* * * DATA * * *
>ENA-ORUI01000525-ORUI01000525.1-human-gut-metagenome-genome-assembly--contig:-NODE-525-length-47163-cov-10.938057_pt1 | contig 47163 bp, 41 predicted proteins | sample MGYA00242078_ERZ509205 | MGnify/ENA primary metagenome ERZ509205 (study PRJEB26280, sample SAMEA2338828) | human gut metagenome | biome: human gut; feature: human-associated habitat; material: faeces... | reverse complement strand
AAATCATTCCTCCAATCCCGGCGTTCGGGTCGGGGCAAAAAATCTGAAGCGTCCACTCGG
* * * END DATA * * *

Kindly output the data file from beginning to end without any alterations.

>ENA-ORUI01000525-ORUI01000525.1-human-gut-metagenome-genome-assembly--contig:-NODE-525-length-47163-cov-10.938057_pt1 | contig 47163 bp, 41 predicted proteins | sample MGYA00242078_ERZ509205 | MGnify/ENA primary metagenome ERZ509205 (study PRJEB26280, sample SAMEA2338828) | human gut metagenome | biome: human gut; feature: human-associated habitat; material: faeces... | reverse complement strand
AAATCATTCCTCCAATCCCGGCGTTCGGGTCGGGGCAAAAAATCTGAAGCGTCCACTCGG